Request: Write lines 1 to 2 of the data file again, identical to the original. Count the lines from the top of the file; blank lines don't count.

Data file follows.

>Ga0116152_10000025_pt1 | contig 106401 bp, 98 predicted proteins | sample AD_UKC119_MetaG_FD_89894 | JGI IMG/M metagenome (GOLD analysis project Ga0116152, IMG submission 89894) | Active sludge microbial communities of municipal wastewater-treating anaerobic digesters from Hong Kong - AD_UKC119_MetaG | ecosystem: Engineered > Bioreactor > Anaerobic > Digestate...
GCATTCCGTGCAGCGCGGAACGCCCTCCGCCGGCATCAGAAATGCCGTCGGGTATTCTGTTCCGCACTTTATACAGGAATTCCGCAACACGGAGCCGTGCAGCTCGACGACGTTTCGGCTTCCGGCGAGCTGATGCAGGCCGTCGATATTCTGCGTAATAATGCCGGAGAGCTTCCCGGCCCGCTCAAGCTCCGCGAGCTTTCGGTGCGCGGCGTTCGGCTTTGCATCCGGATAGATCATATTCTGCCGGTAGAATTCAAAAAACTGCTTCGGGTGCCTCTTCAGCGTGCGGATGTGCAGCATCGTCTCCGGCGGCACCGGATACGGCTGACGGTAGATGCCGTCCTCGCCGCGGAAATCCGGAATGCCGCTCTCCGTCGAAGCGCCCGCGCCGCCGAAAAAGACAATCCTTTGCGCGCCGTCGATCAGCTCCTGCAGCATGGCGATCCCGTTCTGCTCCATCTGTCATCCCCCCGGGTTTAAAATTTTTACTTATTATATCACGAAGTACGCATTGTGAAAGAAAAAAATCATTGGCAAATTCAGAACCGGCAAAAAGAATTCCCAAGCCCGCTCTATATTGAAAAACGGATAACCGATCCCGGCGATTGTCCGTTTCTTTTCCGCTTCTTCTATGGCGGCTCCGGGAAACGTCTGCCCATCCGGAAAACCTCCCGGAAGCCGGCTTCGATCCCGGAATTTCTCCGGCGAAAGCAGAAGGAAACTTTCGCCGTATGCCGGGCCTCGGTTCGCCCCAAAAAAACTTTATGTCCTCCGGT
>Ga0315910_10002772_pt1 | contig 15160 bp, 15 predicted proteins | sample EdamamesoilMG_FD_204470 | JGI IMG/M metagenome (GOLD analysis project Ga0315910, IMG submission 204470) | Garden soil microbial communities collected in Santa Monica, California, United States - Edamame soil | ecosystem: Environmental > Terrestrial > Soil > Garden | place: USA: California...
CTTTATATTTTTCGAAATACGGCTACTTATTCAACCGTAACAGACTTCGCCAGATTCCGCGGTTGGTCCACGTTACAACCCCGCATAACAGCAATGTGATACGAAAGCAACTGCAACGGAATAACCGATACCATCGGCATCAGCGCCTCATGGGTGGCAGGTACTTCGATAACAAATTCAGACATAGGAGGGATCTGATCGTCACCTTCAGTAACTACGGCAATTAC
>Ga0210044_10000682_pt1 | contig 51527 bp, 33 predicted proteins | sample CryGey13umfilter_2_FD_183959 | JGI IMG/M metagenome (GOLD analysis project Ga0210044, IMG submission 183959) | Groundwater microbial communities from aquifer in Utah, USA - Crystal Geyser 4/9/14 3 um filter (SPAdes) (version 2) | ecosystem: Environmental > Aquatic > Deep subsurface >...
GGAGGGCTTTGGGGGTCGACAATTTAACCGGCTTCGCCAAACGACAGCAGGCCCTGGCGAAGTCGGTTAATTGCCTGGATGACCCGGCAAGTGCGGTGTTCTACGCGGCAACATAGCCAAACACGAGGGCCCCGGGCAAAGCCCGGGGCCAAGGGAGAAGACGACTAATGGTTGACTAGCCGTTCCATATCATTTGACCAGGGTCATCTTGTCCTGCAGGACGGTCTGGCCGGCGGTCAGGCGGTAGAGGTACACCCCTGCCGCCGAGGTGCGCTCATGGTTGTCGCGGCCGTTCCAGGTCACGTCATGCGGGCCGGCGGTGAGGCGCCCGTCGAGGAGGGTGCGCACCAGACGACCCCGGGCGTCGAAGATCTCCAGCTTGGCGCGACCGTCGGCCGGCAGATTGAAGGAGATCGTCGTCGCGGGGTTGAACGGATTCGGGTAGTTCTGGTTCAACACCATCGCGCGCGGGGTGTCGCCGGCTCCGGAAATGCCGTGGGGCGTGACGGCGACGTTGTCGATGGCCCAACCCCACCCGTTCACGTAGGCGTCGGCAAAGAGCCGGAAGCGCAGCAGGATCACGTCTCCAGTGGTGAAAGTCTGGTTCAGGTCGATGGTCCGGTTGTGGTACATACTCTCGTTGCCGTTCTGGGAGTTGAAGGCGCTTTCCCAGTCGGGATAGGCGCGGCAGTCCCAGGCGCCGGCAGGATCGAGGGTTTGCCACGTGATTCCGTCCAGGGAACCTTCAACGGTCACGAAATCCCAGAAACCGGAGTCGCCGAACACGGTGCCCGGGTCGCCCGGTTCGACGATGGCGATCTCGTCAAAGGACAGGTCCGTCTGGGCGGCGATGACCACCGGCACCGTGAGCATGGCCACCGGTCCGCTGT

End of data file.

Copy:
>Ga0116152_10000025_pt1 | contig 106401 bp, 98 predicted proteins | sample AD_UKC119_MetaG_FD_89894 | JGI IMG/M metagenome (GOLD analysis project Ga0116152, IMG submission 89894) | Active sludge microbial communities of municipal wastewater-treating anaerobic digesters from Hong Kong - AD_UKC119_MetaG | ecosystem: Engineered > Bioreactor > Anaerobic > Digestate...
GCATTCCGTGCAGCGCGGAACGCCCTCCGCCGGCATCAGAAATGCCGTCGGGTATTCTGTTCCGCACTTTATACAGGAATTCCGCAACACGGAGCCGTGCAGCTCGACGACGTTTCGGCTTCCGGCGAGCTGATGCAGGCCGTCGATATTCTGCGTAATAATGCCGGAGAGCTTCCCGGCCCGCTCAAGCTCCGCGAGCTTTCGGTGCGCGGCGTTCGGCTTTGCATCCGGATAGATCATATTCTGCCGGTAGAATTCAAAAAACTGCTTCGGGTGCCTCTTCAGCGTGCGGATGTGCAGCATCGTCTCCGGCGGCACCGGATACGGCTGACGGTAGATGCCGTCCTCGCCGCGGAAATCCGGAATGCCGCTCTCCGTCGAAGCGCCCGCGCCGCCGAAAAAGACAATCCTTTGCGCGCCGTCGATCAGCTCCTGCAGCATGGCGATCCCGTTCTGCTCCATCTGTCATCCCCCCGGGTTTAAAATTTTTACTTATTATATCACGAAGTACGCATTGTGAAAGAAAAAAATCATTGGCAAATTCAGAACCGGCAAAAAGAATTCCCAAGCCCGCTCTATATTGAAAAACGGATAACCGATCCCGGCGATTGTCCGTTTCTTTTCCGCTTCTTCTATGGCGGCTCCGGGAAACGTCTGCCCATCCGGAAAACCTCCCGGAAGCCGGCTTCGATCCCGGAATTTCTCCGGCGAAAGCAGAAGGAAACTTTCGCCGTATGCCGGGCCTCGGTTCGCCCCAAAAAAACTTTATGTCCTCCGGT